Troyens

Troyens

Saturday, September 10, 2016

I Would Have Sworn That the NY Times Had Editors.

But maybe I'm wrong, because it's hard to see how this got past them:
The story is heavy on melodrama. After an appealing choral scene for the contented Gypsies, an old man (here the stentorian bass Kevin Thompson) tells a somber tale of a woman he once loved who ran off with a man from another camp. Aleko (the sturdy bass Stefan Szkafarowsky), who is married to the winsome young Zemfira (the dark-toned soprano Inna Dukach), says he would never put up with such a betrayal. But Zemfira has fallen for a dashing young lover (the bright tenor Jason Karn) and flaunts her affair in Aleko’s face. After an anguished aria of despair, a highlight of the score, Aleko kills the young lovers and is banished from the camp.
If I need to tell you who wrote that, you haven't been paying attention.

10 comments:

D. said...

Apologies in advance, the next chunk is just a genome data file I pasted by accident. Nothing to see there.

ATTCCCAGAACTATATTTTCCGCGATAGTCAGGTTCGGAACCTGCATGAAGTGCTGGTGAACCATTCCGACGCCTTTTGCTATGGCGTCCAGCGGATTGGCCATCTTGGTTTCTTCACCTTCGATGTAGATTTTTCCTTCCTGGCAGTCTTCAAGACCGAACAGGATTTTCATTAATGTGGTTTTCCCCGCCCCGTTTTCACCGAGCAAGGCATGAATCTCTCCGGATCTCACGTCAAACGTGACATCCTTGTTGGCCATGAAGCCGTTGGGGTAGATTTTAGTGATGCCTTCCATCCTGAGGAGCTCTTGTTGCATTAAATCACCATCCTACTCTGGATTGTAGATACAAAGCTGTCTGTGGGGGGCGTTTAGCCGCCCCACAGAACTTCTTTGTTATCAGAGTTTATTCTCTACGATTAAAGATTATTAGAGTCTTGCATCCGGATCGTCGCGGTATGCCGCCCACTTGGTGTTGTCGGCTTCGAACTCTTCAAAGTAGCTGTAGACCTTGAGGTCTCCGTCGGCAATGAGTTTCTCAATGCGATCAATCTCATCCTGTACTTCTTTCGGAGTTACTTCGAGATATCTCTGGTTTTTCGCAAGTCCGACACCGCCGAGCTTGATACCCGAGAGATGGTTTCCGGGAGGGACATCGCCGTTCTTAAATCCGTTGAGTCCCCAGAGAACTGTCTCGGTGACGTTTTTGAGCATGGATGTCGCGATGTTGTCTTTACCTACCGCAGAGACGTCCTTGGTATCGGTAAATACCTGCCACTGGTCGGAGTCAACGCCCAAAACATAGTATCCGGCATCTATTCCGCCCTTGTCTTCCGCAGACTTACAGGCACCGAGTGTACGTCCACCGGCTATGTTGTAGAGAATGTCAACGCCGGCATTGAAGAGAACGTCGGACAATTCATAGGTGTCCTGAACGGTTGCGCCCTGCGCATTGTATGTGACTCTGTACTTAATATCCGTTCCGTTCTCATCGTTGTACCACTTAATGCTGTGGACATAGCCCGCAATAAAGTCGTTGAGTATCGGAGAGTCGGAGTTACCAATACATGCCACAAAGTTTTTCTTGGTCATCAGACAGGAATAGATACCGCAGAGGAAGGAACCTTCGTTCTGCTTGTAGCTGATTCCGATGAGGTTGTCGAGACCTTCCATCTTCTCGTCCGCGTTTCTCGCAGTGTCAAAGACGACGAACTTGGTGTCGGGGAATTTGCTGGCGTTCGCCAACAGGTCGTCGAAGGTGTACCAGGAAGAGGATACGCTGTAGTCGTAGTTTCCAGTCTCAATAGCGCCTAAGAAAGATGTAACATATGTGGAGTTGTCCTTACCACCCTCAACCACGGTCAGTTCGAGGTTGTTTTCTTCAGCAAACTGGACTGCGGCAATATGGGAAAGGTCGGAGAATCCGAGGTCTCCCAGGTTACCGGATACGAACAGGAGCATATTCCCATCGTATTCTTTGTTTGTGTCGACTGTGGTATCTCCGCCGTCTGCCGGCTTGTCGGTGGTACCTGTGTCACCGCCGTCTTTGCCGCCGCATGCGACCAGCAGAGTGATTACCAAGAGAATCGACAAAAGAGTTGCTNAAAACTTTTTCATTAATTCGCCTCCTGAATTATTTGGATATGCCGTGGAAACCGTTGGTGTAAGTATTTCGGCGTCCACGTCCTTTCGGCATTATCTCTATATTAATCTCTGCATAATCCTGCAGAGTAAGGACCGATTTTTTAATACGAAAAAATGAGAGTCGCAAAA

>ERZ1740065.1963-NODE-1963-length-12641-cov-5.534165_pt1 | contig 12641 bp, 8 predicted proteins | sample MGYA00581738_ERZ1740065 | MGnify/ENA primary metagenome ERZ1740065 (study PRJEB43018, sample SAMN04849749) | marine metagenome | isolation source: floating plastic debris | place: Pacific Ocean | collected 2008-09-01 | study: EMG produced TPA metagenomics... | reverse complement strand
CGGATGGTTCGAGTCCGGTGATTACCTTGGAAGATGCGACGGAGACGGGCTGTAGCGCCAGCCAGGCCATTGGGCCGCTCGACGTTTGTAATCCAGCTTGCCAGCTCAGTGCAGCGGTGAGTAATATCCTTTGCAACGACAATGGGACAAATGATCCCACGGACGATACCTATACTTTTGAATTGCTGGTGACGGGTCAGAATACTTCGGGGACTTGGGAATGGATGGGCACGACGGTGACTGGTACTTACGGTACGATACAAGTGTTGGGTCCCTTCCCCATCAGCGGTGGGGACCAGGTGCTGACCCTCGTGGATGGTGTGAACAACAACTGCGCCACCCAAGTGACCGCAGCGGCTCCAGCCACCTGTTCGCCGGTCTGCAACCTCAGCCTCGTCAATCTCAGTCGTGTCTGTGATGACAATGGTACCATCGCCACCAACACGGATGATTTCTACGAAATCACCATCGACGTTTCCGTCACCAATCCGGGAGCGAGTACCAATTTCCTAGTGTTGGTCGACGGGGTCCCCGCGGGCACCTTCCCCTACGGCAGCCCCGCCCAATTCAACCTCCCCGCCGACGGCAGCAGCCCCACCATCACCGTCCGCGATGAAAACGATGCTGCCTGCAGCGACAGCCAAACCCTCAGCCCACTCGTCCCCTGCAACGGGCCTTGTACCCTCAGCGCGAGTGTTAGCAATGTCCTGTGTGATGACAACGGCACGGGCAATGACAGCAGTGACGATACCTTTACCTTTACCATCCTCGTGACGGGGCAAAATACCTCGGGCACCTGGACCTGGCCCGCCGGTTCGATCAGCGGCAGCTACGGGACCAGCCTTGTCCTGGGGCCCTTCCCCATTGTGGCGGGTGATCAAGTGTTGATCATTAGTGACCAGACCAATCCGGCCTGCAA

Rachmaninoff wrote an opera?

Oh, you mean who wrote the review. I don't think I've allowed my eyes on his prose in many years.

Lisa Hirsch said...

Rachmaninoff wrote three!

kalimac said...

I had to look it up to find out who wrote the opera. A summary on Wikipedia doesn't appear to be too far off from the description here, so what am I missing?

Lisa Hirsch said...

A tic in the writing.

The adjective voice-range singer-name

Dr.B said...

Aren't all basses stentorian?

kalimac said...

I used to read the old Time magazine. You've got to do better than this to impress me with writing tics.

Lisa Hirsch said...

Good thing I'm not trying to impress you, then!

If you're the chief music critic of the NY Times, you're reviewing an opera, and that's the best you can do in terms of discussing the singing in that opera, you're doing your readers a disservice.

CruzSF said...

Unusually, not a single singer mentioned had a dusky tone.

Lisa Hirsch said...

Oh, sheesh, yes. Another of his mannerisms.

Lisa Hirsch said...

Only if you're Anthony Tommasini.